Loyalty and faithfulness are encouraged in relationships when:

A. Partnering means not getting your way all the time.

B. Positive communication rules.

1. Criticize only after making five positive statements.

2. Guard your tongue of accusations, name-calling, and the words “always” and “never.”

3. Stay in the present; history belongs in the past.

4. Don’t blame or yell. “A soft answer turns away wrath” (Prov. 15:1).

C. Honesty is a priority. Trust is hard to regain once lost.

IV. A healthy family experiences good parenting (Eph. 6:4)

Good parenting takes the efforts of both parents and children. During the teen years, when an increasing amount of personal accountability is promoted, a team mentality is very helpful.

Illustration: In the context of a team, parents are coaches and children are players. Everyone’s goal is to see the players score. As coaches, we teach fundamentals and encourage top performance while managing the game. Any coach will tell you it takes skill in a number of motivational techniques to ensure continued success. It also takes players who are coachable. The idea of “not provoking your children to wrath” should be extended to include always giving them a clear vision of how to succeed in every situation. This keeps them from losing hope, becoming frustrated, or giving in to unproductive emotions and habits.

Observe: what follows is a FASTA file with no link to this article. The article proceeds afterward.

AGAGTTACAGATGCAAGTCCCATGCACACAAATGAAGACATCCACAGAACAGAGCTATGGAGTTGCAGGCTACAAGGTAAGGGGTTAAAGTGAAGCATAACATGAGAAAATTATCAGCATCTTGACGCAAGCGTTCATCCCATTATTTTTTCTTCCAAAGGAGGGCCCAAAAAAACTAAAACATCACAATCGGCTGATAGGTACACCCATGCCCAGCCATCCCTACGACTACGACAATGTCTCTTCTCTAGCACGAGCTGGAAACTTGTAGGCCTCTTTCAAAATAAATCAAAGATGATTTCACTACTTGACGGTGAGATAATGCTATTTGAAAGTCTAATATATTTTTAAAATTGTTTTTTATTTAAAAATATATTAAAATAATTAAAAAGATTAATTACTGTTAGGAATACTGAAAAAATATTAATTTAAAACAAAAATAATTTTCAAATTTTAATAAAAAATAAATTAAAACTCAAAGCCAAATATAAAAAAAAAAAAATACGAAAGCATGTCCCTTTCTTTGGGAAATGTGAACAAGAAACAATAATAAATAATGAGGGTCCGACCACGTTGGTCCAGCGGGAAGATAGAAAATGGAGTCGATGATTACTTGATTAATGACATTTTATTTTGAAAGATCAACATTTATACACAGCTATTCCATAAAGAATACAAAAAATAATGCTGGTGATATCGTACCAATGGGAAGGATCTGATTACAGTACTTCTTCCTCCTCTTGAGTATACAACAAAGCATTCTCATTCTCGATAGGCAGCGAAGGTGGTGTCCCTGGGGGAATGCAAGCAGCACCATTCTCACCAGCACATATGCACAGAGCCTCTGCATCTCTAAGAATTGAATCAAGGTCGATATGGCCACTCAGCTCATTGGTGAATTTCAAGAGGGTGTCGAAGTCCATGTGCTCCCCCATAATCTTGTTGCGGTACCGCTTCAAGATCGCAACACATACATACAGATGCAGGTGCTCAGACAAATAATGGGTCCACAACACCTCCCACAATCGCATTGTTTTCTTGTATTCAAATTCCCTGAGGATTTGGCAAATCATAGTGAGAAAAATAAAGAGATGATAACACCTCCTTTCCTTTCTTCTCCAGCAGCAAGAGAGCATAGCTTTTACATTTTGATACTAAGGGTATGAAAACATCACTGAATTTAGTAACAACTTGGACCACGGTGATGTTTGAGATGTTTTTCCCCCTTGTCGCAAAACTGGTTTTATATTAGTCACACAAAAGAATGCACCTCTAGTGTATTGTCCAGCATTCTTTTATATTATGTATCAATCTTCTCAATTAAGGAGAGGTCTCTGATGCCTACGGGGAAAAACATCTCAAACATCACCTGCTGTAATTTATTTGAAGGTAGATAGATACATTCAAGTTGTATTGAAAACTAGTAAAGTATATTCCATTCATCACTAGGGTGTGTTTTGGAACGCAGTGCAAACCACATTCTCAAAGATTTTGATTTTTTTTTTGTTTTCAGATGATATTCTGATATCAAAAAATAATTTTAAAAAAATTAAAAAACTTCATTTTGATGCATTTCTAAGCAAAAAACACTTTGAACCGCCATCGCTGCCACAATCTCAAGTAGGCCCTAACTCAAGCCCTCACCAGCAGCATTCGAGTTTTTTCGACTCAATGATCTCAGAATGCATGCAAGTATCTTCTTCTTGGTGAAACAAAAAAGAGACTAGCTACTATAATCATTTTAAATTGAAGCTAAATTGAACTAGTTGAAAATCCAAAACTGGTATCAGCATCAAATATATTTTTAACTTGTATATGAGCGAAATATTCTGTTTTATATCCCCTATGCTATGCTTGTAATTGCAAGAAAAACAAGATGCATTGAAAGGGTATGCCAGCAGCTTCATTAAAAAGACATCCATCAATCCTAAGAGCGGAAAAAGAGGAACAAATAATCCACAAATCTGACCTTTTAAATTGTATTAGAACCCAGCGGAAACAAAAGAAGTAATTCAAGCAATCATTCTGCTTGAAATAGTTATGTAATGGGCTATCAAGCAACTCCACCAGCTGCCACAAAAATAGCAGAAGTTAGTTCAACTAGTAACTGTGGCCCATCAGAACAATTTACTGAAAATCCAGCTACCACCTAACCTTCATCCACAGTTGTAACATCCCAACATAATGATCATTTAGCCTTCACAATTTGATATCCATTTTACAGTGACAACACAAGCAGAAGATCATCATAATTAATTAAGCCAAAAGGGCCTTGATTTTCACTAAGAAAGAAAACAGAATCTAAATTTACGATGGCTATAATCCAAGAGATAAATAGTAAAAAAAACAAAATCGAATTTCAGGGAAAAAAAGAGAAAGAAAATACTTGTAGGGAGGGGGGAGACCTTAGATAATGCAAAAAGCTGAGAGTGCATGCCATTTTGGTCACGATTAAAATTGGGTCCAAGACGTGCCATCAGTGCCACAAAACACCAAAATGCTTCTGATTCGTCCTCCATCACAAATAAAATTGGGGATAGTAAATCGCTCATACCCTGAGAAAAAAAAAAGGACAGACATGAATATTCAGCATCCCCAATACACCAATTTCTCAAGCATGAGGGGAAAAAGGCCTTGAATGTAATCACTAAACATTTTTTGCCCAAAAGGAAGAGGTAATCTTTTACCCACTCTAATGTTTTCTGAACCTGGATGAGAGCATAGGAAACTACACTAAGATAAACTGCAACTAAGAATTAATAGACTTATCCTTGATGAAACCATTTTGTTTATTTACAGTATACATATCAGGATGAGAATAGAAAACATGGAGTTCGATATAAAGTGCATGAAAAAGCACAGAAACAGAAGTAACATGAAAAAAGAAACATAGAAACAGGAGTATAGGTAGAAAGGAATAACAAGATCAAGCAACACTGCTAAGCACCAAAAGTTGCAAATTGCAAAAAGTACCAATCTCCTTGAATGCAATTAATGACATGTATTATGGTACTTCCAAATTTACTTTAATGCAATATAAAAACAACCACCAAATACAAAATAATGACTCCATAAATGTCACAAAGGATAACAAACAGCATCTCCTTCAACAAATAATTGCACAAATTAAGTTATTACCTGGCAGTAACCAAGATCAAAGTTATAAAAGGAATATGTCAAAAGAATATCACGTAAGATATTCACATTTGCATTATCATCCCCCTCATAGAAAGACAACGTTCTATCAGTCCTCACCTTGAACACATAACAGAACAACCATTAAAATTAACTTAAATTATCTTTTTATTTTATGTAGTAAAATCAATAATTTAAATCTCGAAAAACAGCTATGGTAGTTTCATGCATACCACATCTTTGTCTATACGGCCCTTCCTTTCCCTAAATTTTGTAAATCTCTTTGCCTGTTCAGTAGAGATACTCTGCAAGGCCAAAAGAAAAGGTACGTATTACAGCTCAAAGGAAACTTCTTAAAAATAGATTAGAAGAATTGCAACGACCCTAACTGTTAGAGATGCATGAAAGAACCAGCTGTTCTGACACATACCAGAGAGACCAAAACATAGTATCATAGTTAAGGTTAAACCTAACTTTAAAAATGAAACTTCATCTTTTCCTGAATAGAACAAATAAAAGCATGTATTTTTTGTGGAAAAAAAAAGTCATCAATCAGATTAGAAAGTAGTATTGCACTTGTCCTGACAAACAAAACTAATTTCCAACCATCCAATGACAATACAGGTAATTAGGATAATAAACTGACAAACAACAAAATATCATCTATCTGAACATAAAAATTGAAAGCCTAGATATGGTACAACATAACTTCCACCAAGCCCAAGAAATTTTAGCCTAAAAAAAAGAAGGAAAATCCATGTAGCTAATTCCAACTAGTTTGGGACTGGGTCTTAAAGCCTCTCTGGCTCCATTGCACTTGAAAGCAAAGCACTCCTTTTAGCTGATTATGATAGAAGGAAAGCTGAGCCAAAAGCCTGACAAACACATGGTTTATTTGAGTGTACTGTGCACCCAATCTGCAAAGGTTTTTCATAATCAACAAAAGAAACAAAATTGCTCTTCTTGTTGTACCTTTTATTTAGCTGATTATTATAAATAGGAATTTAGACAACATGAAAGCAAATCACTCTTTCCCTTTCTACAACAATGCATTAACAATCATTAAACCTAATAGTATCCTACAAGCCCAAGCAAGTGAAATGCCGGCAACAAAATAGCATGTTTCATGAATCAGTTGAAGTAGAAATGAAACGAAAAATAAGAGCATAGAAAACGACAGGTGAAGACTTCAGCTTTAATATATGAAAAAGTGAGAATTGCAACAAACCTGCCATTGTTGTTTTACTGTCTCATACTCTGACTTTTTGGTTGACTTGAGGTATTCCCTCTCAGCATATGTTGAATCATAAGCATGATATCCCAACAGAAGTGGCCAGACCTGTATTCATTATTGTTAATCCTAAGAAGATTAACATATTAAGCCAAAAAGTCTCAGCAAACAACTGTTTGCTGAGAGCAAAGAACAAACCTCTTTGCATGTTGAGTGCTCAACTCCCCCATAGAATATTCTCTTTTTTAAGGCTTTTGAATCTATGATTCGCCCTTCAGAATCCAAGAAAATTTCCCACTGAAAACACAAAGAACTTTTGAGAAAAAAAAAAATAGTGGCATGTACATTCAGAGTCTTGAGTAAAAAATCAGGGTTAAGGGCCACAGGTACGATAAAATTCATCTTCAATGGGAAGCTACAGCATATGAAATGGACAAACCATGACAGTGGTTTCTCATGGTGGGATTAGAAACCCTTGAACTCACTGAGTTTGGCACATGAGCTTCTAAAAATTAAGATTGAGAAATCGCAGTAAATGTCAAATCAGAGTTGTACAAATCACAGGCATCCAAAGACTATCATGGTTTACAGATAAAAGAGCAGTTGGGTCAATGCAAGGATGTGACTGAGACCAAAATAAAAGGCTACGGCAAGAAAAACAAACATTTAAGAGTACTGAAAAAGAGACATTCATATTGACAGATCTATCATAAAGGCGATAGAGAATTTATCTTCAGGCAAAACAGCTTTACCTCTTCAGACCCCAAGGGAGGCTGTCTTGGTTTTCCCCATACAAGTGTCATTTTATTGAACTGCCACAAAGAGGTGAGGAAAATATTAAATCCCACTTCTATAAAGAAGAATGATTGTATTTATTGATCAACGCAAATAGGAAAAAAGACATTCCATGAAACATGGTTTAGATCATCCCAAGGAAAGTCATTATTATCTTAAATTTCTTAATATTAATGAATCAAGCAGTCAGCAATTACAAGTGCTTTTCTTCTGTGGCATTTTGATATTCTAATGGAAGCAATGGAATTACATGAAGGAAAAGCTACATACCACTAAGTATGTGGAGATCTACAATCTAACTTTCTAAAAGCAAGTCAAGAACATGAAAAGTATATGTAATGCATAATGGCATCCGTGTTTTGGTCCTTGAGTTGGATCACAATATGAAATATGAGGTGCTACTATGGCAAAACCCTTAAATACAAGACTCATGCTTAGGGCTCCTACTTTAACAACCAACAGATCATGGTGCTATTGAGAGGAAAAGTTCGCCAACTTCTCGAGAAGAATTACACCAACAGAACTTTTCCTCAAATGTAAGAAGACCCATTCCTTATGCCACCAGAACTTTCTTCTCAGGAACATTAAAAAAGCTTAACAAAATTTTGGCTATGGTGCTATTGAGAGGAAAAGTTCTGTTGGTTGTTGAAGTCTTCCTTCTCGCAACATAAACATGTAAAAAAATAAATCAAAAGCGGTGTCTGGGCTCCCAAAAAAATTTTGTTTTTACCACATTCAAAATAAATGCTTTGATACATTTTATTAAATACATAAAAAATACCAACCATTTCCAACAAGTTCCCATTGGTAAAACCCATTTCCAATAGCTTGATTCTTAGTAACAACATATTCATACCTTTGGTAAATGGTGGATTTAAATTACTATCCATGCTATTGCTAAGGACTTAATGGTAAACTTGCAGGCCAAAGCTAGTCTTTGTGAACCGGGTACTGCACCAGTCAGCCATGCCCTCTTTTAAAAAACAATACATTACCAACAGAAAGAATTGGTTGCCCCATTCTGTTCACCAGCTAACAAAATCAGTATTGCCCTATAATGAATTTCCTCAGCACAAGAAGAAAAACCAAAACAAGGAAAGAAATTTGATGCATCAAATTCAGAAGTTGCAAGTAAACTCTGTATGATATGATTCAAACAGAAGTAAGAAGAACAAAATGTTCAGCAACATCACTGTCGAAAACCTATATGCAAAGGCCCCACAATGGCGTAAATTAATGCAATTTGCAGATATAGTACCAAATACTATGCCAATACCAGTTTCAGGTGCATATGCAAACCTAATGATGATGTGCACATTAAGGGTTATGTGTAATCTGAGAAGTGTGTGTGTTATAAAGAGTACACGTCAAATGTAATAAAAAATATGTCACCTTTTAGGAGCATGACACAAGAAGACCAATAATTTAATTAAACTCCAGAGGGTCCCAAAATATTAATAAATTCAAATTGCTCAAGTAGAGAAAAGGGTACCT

The best coaches:

A. Keep their spiritual life in order.

B. Remember that coaching is more than just surviving.

C. Understand that they are accountable (Deut. 6:1-9).

D. Believe that success comes from selfsacrifice, not self-gratification.

E. Model a biblical lifestyle.

F. Spell devotion T-I-M-E.


May the Lord help us to keep God as the foundation for a healthy family! By His grace, may we be better husbands, better wives, better parents, better children, better brothers, better sisters, better grandparents, better grandchildren, and better in-laws, all doing our part to create the best environment for the extended family of God!